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Tesla vs. Clayton Christensen’s Idea of Tech Disruption

The words “innovation” and “disruption” have been casually tossed around in the press so much that, like “awesome,” they’ve lost most of their meaning for the average reader. However, there’s a whole community of people who study these phenomena in minute detail, and Dr. Clayton Christensen is one of their prophets. Recently, a doctrinal difference between Christensen and Elon Musk has catalyzed a lively theological debate.

Originally published on EVANNEX.
By Charles Morris

The words “innovation” and “disruption” have been casually tossed around in the press so much that, like “awesome,” they’ve lost most of their meaning for the average reader. However, there’s a whole community of people who study these phenomena in minute detail, and Dr. Clayton Christensen is one of their prophets. Recently, a doctrinal difference between Christensen and Elon Musk has catalyzed a lively theological debate.

To simplify for the layman, Dr. Christensen is an exponent of “low-end disruption,” whereas Tesla is an object lesson in “high-end disruption,” the concept that innovation can begin at the high end of a market and later trickle down to the mainstream. In December, Elon Musk tweeted, “Clayton is wrong. New tech is always expensive. Tech disruption occurs at *high end*, eg computers & cell phones. It takes many iterations & vast economies of scale to achieve mass market affordability.”

Far from being offended, Dr. Christensen replied, “We’re all rooting for you!” and invited Musk to join him for a chat on innovation.

Jay Gerhart, a practitioner of disruptive innovation theory and “a huge fan of both of these brilliant men,” set out to reconcile their conflicting positions in an article published in Medium.

Apparently the current debate was sparked by an article in TechCrunch in which Chandrasekar Iyer of the Clayton Christensen Institute argued that Tesla’s entry into China represents a “sustaining innovation” (as opposed to a “disruptive innovation”), and that Tesla “will enter an established market to compete along existing measures of performance, like acceleration, style and luxury.”

Elon Musk argues that Christensen has it backwards when it comes to disruption in the tech sector. (Twitter: Elon Musk)

As Gerhart points out, many have written about the phenomenon of high-end disruption, citing Uber, Tesla, Apple, Garmin, and Dyson as examples of transformative technologies and business models that started at the high end of the market and worked their way down. However, Shaye Roseman of the Harvard Business School recently argued that high-end disruption is “unlikely to occur,” because struggles for the high ground favor deep-pocketed incumbents, and it’s difficult to move down-market once you start at the top.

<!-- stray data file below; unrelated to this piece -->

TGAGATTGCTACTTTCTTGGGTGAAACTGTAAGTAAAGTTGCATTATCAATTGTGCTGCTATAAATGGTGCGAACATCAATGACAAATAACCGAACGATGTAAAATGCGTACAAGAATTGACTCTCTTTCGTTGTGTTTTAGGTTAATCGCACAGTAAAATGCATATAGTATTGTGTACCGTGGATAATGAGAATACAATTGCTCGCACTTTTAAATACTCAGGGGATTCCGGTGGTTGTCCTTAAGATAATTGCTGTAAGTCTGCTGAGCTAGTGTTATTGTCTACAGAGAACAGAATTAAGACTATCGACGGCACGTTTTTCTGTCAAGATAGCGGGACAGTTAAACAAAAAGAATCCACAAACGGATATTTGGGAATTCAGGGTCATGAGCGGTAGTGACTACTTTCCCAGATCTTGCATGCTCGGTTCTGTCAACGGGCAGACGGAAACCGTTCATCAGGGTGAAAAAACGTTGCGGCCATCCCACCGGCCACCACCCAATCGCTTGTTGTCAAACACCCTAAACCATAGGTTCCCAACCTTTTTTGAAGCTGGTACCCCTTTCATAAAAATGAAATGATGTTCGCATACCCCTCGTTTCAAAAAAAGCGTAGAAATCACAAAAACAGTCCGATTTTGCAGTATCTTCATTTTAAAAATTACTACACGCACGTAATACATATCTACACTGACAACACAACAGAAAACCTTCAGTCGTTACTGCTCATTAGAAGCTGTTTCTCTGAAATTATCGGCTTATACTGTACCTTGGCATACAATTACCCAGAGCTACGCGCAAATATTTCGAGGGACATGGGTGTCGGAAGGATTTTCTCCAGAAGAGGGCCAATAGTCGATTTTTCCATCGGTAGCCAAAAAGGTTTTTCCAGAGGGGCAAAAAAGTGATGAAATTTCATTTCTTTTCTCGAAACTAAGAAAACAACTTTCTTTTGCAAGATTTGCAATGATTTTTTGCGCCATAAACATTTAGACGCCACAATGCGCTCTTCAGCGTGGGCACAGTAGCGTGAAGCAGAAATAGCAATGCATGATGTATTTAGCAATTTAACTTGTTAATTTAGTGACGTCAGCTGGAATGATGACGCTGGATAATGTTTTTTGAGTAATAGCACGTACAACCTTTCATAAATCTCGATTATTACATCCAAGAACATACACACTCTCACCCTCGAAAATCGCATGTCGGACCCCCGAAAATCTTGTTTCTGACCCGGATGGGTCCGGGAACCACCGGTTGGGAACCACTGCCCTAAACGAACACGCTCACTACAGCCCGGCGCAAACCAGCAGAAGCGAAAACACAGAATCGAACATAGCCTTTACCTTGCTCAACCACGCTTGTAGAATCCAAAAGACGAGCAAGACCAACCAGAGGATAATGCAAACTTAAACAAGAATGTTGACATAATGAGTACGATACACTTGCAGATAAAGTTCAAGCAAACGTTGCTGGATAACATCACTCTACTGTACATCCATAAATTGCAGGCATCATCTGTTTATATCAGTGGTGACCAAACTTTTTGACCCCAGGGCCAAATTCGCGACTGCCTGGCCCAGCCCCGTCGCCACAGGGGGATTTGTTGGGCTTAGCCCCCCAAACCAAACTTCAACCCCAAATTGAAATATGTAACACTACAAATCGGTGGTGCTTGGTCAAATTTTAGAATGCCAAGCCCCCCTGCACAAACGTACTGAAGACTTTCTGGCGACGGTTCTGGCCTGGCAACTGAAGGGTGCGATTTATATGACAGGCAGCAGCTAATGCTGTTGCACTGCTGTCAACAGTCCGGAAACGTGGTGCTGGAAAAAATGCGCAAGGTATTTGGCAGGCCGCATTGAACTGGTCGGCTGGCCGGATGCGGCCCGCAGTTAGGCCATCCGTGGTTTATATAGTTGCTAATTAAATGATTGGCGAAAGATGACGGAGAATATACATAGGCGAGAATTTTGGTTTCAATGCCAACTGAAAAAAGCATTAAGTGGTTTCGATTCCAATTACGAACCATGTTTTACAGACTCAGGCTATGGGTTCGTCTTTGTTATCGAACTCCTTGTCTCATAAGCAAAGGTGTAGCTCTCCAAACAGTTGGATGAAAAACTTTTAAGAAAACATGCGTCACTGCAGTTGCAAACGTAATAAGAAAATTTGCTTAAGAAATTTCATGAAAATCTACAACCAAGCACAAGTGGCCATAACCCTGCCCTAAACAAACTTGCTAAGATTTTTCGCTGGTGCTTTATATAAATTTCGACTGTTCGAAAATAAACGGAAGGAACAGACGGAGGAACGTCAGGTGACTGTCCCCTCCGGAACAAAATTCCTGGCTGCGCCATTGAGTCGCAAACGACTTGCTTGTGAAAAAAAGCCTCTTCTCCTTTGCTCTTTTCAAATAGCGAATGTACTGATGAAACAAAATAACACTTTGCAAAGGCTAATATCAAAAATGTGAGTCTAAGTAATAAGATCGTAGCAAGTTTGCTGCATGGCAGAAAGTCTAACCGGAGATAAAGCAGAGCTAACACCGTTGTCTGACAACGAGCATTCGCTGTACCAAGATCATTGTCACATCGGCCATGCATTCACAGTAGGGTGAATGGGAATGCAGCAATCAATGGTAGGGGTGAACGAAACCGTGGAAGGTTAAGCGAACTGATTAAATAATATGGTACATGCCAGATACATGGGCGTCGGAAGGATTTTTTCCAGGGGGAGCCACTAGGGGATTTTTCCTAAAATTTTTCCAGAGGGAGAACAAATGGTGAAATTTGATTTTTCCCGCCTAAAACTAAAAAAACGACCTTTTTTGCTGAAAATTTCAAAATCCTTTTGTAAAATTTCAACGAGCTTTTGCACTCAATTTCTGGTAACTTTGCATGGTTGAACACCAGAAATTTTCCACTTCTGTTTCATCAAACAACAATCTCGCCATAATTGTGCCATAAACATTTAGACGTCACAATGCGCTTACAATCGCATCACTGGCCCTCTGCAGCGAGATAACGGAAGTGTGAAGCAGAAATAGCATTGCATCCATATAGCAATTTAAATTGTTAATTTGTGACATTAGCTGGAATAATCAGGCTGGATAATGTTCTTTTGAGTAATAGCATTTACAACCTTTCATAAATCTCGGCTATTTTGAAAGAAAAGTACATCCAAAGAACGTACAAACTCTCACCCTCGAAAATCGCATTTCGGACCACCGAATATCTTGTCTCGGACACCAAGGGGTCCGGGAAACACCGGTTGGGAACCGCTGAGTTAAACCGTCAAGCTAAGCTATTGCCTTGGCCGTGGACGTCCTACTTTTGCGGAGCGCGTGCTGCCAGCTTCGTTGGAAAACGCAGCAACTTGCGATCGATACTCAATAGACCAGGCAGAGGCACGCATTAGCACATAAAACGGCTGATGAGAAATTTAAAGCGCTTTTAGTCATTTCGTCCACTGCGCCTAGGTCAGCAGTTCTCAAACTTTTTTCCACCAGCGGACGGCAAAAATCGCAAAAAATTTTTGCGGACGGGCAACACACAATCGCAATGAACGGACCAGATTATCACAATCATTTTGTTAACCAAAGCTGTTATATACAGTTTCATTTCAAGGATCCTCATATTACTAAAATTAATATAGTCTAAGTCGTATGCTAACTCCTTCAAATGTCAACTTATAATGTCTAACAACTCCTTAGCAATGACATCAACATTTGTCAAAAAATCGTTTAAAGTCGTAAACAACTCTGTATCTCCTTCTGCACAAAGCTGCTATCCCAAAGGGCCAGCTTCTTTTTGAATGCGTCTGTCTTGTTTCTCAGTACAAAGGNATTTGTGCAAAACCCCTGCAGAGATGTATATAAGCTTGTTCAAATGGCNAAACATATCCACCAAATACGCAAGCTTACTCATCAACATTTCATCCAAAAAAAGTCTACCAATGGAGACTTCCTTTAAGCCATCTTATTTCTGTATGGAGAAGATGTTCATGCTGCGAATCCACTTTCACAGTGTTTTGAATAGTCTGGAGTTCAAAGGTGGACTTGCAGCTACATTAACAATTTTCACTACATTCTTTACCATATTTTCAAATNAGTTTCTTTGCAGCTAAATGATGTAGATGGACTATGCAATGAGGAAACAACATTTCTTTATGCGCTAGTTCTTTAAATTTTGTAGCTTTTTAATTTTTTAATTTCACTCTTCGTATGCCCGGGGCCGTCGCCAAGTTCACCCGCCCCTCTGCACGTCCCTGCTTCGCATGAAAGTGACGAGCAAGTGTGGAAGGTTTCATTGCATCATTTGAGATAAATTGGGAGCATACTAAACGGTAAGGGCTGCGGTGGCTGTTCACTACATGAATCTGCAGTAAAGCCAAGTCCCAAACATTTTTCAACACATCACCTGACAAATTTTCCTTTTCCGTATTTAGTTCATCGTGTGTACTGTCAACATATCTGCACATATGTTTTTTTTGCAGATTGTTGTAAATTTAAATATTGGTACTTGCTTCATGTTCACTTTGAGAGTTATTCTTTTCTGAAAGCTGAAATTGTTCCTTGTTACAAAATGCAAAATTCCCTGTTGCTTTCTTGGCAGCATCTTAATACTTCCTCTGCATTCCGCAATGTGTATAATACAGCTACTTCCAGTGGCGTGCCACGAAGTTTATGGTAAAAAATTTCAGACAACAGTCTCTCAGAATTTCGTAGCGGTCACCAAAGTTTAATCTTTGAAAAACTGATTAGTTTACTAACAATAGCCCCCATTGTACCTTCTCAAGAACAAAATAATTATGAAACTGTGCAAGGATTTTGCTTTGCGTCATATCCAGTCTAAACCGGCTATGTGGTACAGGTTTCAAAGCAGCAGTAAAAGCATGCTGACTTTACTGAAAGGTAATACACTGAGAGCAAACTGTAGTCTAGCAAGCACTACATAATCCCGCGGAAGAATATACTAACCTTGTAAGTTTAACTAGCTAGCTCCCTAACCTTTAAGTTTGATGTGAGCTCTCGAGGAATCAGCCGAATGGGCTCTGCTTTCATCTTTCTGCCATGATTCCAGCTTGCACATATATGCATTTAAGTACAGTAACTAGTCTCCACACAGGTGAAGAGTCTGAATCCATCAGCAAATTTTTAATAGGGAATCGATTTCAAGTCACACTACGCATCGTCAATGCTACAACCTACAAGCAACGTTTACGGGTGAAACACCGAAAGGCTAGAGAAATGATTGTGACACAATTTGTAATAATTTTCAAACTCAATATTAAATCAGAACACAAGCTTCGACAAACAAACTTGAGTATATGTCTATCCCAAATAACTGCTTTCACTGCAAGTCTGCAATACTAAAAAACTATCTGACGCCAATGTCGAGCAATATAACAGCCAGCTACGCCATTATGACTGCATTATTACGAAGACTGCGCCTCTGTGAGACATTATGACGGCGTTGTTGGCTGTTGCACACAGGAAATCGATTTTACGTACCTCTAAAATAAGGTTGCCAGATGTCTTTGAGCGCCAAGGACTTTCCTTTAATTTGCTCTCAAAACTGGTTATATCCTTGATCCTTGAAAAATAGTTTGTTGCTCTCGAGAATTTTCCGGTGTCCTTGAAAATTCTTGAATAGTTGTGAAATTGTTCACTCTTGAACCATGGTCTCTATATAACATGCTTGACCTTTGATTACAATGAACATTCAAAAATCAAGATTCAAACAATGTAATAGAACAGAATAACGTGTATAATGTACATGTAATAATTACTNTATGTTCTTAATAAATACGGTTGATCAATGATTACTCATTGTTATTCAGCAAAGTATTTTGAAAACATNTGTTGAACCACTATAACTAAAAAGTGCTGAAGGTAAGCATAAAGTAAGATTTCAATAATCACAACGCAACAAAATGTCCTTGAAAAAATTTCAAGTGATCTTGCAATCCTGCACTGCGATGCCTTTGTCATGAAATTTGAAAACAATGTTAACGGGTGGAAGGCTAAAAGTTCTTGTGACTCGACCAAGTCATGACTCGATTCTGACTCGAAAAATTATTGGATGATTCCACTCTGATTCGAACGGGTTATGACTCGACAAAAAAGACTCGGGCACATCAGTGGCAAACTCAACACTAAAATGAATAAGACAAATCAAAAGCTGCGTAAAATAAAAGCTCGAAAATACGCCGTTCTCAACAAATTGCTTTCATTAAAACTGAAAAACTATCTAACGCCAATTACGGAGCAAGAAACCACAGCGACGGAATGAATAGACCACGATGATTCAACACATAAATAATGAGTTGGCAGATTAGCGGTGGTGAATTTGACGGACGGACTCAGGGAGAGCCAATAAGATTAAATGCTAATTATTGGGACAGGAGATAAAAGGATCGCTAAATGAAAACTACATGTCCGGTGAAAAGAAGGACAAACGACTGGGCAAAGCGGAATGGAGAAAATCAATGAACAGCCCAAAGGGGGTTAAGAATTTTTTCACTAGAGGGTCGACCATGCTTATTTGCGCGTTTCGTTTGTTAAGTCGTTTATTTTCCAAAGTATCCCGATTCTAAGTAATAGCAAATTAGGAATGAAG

Much of the disagreement among these theologians may have more to do with terminology than with real-world results. As Gerhart puts it, “I find many debates these days to be framed a bit too black and white. Dr. Christensen’s theory has certainly sparked decades of debate since its introduction more than twenty years ago [and] the digital era has introduced new, complex dynamics.” In a 2015 article, Dr. Christensen argued that Tesla should be classified as a “sustaining innovation” rather than a “high-end disruption.” But could it be that the distinction is not so clear-cut? “Is it possible that under specific circumstances, a sustaining innovation could have characteristics that have a transformative impact on incumbents?” Gerhart asks.

Gerhart believes that the uniqueness of Tesla’s business model (and of its CEO) may enable it to have a transformative effect on the automotive industry while still fitting the definition of a sustaining innovation. He points out that Tesla’s highly integrated approach, which has many similarities to that of Apple, gives it a significant near-term advantage over incumbents that are struggling to manage the transition to electrification.

Will the legacy automakers rise to the challenge? Ford, VW and others are currently making the right noises, but it remains to be seen whether the promises in their press releases will lead to volume production of compelling electric vehicles. Gerhart suggests that automakers may need to set up separate divisions to compete effectively with Tesla.

Touching on an experience at BMW, Christensen discusses some of the disruption dilemmas facing companies (YouTube: Implement Consulting Group)

Regardless of which side you take in the sectarian schism in the religion of disruption, there’s one thing everyone can agree on: “This will be a fascinating market to watch over the next few years.”

 

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